Enclosures, air return or other control techniques may be used; however, no quantifiable recognized reduction efficiencies are currently available. You may use your own data if it is available. Control techniques reduce PM emissions and, in such cases, percentage emission reduction efficiencies can be applied to the above equations. (See the “Controlled emissions” section of this document for more information.).

Blasting

The following emission factors (U.S. EPA, 1998) may be used to estimate PM emissions from the displacement (fracturing, loosening or shifting) of solid rock through the use of explosives. Please note that you should use these factors only if blasting depth does not exceed 21 meters. In addition, the emission factors have been developed at western surface coal mines.

Emission factors for total particulate matter (TPM), particulate matter ≤ 10 micrometres (PM10) and particulate matter ≤ 2.5 micrometres (PM2.5) emissions from blasting can be calculated as follows:

EF(TPM) = 0.00022 (A)1.5

EF(PM10) = (0.00022 (A)1.5) x 0.52

EF(PM2.5) = (0.00022 (A)1.5) x 0.03

Where

EF is the emission factor for the corresponding PM (kg/blast)

A is the horizontal area (m2), with blasting ≤ depth 21

Release estimate

The method requires an estimate of the number of blasts per year.

The general equation for estimating emissions is:

PM released (tonnes/yr) = PM emission factor (kg /blast) x number of blasts per year x (1 tonne/1 000 kg)

Blasting control techniques

Blast blankets may be used; however, no quantifiable recognized reduction efficiencies are currently available. You may use your own data if it is available. Control techniques reduce PM emissions and, in such cases, percentage emission reduction efficiencies can be applied to the above equations. (See the “Controlled emissions” section of this document for more information)

Blasting explosives

Table 1 below provides emission factors by type of explosive and use. The emission factors for CO, NOx, H2S and SO2 are shown; however, as no emission factors for particulates are available, they are not included in this table.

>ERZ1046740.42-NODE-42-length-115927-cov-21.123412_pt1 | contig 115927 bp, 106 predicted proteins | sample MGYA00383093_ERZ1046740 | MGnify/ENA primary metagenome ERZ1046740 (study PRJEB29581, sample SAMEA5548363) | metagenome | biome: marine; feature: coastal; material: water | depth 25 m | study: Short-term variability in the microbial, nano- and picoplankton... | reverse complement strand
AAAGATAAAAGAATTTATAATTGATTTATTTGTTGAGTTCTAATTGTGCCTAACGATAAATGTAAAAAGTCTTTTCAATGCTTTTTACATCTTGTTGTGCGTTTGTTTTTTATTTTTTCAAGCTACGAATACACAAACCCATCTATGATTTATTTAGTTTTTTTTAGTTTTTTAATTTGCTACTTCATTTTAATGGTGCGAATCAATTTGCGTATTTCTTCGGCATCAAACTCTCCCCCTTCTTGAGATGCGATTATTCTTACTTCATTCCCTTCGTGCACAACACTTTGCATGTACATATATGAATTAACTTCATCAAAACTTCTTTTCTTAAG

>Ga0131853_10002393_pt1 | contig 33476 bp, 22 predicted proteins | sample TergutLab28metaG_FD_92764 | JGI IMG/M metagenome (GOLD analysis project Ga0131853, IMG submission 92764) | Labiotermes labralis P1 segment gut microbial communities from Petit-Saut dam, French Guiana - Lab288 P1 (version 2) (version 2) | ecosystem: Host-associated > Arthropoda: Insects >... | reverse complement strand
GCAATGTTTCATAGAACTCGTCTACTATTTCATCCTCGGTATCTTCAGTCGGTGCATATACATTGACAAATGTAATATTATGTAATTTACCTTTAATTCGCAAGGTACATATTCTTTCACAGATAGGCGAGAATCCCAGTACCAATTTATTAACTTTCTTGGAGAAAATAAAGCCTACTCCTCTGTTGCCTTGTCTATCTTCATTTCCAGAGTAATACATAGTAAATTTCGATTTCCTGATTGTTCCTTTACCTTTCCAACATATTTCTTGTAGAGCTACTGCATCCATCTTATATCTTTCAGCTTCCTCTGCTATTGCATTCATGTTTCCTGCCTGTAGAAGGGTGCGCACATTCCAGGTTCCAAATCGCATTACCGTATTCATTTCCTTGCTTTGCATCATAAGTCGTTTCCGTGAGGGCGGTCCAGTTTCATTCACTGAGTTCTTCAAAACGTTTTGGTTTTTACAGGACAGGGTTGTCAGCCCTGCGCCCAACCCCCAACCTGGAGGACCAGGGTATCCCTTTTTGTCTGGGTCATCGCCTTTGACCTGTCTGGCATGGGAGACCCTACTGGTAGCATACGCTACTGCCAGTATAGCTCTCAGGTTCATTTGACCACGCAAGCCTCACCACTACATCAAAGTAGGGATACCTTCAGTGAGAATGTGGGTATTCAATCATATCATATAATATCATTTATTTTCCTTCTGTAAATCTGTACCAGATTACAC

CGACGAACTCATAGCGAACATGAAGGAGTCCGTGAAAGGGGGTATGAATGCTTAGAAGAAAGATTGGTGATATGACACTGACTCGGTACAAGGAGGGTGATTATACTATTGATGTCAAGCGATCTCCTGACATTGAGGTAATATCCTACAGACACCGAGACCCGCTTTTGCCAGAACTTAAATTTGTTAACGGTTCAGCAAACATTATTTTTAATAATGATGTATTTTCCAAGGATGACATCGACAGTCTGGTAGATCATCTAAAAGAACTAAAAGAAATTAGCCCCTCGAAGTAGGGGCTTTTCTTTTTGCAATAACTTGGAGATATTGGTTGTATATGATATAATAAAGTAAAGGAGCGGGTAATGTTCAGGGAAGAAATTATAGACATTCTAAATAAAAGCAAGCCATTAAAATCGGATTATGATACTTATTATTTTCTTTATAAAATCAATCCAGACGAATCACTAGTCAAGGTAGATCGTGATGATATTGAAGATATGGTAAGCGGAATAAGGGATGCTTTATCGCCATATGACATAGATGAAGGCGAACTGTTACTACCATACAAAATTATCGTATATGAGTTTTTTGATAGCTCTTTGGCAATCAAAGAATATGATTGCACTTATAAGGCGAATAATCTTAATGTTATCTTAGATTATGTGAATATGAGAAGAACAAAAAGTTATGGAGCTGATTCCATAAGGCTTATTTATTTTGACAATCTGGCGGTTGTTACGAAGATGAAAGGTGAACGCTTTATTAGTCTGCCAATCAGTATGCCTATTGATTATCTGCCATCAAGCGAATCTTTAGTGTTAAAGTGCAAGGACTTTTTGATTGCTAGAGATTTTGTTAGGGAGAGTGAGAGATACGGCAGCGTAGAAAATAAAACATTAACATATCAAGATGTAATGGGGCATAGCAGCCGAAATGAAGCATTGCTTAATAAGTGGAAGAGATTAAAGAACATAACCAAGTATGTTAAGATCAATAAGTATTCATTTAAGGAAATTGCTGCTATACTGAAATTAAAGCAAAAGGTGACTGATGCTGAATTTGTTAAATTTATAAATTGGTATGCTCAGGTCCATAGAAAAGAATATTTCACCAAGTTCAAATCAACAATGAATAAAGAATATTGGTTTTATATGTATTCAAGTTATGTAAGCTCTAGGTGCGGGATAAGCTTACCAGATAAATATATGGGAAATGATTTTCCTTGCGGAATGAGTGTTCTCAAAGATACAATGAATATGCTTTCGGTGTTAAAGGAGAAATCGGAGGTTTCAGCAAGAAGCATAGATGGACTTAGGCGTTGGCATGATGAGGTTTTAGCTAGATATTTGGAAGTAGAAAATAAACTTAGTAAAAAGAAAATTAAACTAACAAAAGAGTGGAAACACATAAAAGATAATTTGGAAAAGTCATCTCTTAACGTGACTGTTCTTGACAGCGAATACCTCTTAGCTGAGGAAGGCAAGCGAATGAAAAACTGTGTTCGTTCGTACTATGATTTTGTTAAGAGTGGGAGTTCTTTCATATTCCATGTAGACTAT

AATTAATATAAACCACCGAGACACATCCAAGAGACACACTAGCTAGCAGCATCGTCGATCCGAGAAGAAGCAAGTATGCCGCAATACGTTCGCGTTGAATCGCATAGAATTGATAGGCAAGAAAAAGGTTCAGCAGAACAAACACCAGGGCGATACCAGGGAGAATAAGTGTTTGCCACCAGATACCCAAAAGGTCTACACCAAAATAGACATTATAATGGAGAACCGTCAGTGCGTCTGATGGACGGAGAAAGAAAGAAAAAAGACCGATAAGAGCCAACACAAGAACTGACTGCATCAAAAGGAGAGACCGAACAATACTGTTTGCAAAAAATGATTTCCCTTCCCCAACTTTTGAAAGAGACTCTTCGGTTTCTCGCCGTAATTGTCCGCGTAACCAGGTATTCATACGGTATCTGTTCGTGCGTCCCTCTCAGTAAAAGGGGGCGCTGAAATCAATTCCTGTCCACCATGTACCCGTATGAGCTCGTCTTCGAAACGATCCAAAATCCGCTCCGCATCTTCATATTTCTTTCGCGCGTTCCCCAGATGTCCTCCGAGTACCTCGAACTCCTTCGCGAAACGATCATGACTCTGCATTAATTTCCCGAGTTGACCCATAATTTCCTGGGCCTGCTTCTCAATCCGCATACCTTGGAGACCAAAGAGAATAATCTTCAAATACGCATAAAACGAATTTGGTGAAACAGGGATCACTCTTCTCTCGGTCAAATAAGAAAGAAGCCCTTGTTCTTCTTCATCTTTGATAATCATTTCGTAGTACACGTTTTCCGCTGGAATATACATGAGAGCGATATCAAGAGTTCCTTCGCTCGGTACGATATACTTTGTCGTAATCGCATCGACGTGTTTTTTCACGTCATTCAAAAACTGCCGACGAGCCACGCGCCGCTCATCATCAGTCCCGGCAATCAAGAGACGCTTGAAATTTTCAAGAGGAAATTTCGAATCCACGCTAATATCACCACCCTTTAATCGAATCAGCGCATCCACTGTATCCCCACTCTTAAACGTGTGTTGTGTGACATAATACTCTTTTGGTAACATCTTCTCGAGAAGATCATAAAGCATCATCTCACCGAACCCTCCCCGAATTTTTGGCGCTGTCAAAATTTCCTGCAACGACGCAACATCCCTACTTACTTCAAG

Table 1. Emission factors for certain explosives used in pits and quarry operations (U.S. EPA, 1980)
Type Composition Uses CO
(kg/tonne)
NOx (kg/tonne) H2S (kg/tonne) SO2 (kg/tonne)
Dynamite,
ammonia
20-60%
Nitroglycerine /
ammonium
nitrate/sodium
nitrate/wood
pulp
Quarry work,
stump blasting
32 ND 16 -
Dynamite,
gelatine
20-100%
Nitroglycerine
Demolition,
construction
work,
blasting in
mines
52 26 2 1
ANFO Ammonium
nitrate with
5.8-8% fuel oil
Construction
work,
blasting in
mines
34 8 - 1

ND: No data

Release estimate

The method requires an estimate of the weight of explosives used.

The general equation for estimating emissions is:

Substance released (tonnes/yr) = substance emission factor (kg /tonne) x weight of explosives used (tonne/yr) x (1 tonne/1 000 kg)

Please note that volatile organic compound (VOC) emissions are considered negligible for all explosives. In addition, while particulates are also produced, the quantity of particulates from the explosive charge cannot be distinguished from that generated from the shattering of the rock (see “Blasting” for the calculation of particulates released).

Blasting explosives emission control techniques

While best operational management practices can be used to reduce emissions from blasting operations, there are some additional abatement techniques that could be used such as the addition of neutralizing additives to explosive charges to reduce NOx. You may use your own data if it is available. Control techniques reduce blasting explosive emissions, and, in such cases, percentage emission reduction efficiencies can be applied to the above equations. (See the “Controlled emissions” section of this document for more information.).

Crushing

Crushing emissions are estimated by applying the emission factors shown in Table 2.

Table 2. Emission factors for crushing operations at pit and quarries (U.S. EPA, 2004)
Emission source Source Classifcation Codes (SCC)
EF TPM (kg/tonne) EF PM10 (kg/tonne) EF PM2.5 (kg/tonne)
Primary1, secondary1 and tertiary crushing, uncontrolled2

3-05-020-01,

3-05-020-02,

3-05-020-03

0.0027 0.0012 0.0006 3